String Theory Holds Promise for Scientists

By Webber, Tom | The Florida Times Union, April 10, 2012 | Go to article overview

String Theory Holds Promise for Scientists


Webber, Tom, The Florida Times Union


Byline: Tom Webber

When my editor and I decided I should write about the latest findings in String Theory, my reaction was, "Yes!"

When I realized I would have only 600 words in which to do it, my reaction was, "No!"

This is a challenging and interesting topic for us to cover, and I have already wasted nearly 60 words, so we'd better get started.

The primary objective of physics is to create a unified model of the universe that describes all matter, energy and forces. String Theory is a promising, albeit controversial, theoretical construct that might guide us to that goal by being able to answer the following questions:

Where do the forces of nature come from?

How did there come to be so many subatomic particles?

What defines mass and charge?

What is the nature of the force carrier for gravity?

But what exactly does String Theory posit? It is a model wherein elementary particles are considered to be one-dimensional filaments of energy, rather than spheres which we intuitively imagined or are often represented. For example, in many physical science books protons, neutrons, electrons and even the smaller subatomic particles are drawn as circles or balls.

It is the oscillations and harmonics of these strings of energy that define each elementary particle.

In its most fundamental form, String Theory considers only bosons - the class of particles that mediates the forces in nature.

However, when its parameters are broadened to incorporate Fermions, the particles that make up matter, the discipline is then called "Superstring Theory." It would strive to explain, well ... everything.

There are five independent Superstring Theories. For many years, scientists struggled to determine which one was "right." Then, in 1995 physicist Edward Witten proposed that each of these five variations was simply a manifestation of a single model, termed M-Theory.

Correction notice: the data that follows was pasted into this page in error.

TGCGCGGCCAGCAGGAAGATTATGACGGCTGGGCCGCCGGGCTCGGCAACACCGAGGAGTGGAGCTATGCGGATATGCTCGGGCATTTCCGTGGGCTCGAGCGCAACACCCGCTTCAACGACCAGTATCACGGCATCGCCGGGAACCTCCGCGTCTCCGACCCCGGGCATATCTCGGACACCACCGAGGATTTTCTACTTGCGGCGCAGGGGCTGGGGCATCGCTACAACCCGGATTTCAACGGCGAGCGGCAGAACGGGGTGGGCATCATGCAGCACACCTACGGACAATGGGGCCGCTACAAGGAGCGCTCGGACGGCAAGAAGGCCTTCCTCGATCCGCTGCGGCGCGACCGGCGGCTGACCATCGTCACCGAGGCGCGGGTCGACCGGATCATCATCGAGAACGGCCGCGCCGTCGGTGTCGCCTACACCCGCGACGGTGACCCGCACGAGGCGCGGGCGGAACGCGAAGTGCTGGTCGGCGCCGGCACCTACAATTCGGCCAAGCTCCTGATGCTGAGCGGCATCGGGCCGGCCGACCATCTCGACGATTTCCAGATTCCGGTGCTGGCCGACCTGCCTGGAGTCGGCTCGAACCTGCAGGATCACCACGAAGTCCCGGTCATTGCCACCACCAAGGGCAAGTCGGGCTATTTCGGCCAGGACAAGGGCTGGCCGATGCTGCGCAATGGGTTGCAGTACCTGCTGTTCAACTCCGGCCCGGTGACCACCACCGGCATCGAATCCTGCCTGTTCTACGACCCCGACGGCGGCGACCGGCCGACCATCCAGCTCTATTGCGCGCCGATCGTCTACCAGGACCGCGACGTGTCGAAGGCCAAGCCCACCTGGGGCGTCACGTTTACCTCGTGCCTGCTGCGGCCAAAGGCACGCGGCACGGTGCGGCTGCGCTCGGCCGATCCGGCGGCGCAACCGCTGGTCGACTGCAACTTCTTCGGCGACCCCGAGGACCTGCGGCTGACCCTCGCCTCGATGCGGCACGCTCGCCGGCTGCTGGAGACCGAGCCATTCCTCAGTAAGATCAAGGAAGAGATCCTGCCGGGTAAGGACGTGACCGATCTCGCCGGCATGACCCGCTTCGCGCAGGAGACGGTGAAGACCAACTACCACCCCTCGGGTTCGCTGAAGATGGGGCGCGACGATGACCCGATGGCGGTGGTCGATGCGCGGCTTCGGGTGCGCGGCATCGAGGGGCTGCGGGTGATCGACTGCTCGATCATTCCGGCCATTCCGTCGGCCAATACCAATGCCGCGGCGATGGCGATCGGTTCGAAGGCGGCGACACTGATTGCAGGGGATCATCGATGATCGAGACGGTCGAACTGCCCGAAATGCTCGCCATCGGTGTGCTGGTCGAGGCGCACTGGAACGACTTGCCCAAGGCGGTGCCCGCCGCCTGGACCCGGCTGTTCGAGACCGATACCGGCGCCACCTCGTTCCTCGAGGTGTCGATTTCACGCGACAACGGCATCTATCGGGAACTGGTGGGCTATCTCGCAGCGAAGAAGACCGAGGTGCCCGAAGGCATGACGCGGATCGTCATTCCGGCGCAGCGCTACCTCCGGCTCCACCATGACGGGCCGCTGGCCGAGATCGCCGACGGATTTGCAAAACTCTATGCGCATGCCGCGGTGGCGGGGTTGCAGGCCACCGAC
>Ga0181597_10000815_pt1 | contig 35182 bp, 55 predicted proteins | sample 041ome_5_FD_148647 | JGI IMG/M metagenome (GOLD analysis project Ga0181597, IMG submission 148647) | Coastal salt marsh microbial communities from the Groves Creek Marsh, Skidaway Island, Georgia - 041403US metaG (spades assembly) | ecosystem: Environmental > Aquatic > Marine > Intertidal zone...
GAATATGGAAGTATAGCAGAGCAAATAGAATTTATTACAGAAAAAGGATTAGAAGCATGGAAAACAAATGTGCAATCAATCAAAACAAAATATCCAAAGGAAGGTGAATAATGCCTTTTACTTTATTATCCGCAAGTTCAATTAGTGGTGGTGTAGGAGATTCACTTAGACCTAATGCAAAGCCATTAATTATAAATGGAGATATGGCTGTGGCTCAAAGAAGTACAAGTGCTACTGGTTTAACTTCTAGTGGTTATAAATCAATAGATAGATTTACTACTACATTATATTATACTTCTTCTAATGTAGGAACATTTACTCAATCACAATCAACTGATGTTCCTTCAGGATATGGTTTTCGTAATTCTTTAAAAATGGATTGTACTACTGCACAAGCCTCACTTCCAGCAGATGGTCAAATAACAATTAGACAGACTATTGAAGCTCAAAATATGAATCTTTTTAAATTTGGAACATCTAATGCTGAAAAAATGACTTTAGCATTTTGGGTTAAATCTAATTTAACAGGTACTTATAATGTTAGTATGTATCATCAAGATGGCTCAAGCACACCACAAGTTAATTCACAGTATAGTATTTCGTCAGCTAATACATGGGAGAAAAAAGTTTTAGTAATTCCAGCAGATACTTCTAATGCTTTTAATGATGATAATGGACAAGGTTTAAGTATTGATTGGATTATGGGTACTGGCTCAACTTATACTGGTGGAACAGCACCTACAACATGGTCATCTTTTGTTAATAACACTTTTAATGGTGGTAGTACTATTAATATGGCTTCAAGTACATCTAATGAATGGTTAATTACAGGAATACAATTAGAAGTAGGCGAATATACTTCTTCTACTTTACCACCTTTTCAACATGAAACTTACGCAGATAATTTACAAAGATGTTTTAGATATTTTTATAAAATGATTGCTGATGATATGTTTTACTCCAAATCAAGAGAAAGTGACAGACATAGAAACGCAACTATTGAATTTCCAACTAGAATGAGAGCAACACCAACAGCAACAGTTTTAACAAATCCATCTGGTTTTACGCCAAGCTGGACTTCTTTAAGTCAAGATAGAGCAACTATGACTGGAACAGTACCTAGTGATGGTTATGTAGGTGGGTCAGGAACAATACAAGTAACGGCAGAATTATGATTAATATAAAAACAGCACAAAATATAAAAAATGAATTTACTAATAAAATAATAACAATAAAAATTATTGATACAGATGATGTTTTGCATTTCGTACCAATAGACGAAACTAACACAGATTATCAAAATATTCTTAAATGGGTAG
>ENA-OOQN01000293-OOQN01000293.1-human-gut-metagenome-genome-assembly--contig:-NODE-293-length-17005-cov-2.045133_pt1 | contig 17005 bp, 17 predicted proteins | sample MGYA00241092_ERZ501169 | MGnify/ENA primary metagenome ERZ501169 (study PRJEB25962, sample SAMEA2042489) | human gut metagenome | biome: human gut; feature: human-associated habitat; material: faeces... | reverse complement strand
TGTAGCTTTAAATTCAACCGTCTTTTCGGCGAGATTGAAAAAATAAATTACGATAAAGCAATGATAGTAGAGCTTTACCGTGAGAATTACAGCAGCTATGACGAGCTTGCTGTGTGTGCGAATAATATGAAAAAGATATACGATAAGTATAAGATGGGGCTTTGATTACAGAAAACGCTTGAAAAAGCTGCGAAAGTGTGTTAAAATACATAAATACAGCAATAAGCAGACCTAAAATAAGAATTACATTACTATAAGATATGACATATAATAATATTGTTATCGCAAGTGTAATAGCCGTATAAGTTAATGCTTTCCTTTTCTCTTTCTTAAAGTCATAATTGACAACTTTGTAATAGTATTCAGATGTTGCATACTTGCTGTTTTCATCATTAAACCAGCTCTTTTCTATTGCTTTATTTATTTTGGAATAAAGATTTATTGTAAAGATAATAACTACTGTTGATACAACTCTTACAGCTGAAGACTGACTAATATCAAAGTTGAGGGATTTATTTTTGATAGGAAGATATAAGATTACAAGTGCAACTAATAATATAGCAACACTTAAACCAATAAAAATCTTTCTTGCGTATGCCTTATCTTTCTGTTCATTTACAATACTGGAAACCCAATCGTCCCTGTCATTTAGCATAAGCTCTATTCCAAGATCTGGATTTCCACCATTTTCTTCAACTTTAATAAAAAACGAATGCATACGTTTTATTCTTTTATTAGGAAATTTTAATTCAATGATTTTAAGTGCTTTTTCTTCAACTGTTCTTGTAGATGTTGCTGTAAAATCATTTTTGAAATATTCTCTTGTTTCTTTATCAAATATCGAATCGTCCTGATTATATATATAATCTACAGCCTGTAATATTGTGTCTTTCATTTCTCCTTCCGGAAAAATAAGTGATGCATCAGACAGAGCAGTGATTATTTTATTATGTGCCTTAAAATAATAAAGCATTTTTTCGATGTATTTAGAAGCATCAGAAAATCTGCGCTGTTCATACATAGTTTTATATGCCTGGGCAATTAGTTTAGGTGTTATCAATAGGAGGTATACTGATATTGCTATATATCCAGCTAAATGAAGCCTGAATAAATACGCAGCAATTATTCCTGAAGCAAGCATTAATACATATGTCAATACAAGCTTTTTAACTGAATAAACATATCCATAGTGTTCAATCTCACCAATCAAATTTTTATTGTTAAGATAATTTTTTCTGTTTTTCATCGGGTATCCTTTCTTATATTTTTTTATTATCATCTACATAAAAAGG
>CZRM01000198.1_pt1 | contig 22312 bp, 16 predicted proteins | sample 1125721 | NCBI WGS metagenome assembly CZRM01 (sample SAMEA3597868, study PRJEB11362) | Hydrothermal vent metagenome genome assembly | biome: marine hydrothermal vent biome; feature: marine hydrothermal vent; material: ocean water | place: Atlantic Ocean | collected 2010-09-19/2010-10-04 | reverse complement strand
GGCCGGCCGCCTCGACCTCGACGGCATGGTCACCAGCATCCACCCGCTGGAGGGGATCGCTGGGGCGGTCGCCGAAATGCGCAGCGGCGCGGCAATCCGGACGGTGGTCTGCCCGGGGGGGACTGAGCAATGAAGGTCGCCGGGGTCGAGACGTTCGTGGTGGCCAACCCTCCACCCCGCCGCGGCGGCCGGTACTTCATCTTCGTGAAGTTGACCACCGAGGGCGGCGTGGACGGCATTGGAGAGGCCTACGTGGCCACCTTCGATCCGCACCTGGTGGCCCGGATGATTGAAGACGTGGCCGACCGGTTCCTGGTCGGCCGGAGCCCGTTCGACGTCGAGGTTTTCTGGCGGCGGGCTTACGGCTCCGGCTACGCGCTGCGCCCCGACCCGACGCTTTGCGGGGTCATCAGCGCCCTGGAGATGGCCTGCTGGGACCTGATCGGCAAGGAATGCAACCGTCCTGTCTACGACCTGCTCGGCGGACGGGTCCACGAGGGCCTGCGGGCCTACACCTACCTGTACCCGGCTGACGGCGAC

Hold on to your hats - it gets even more bizarre. Superstring Theory, in its execution and to be in alignment with another branch of physics called quantum mechanics, requires 10 dimensions, nine spatial and one temporal. M-Theory demands 11 dimensions, but current thinking allows the reduction of one of those extra spatial dimensions.

It is reasonable and, in fact, necessary, to point out the obvious: We live in four dimensions (three spatial and one temporal). Where are those six extra spatial dimensions? The answer is found by joining String Theory with cosmology, the study of the origin and large-scale structure of the universe. A group of scientists have done just that.

Researchers recently announced exciting results that address the "missing dimensions" problem. Scientists created models of the birth of the universe using the supercomputer at the Yukawa Institute for Theoretical Physics at Kyoto University in Japan.

Their results seem to have confirmed one claim of Superstring Theory. Simulations showed that the universe did have nine spatial dimensions at its origin 13.7 billion years ago, but only three underwent expansion.

"This ... demonstrates, for the first time, that our 3-D space appears naturally ... from the 9-D space that String Theory originally has," said Jun Nishimura, professor at the High Energy Accelerator Research Organization, an institution where basic questions about the nature of the universe - its mass and energy - are explored.

These extra six spatial dimensions are hiding in the microscopic world of the atom, curled up in a small, compact space. This actually is not a new idea but one that dates back to the 1920s.

So at every point in our 3 + 1 macro-space, there is a six-dimensional ball of space. …

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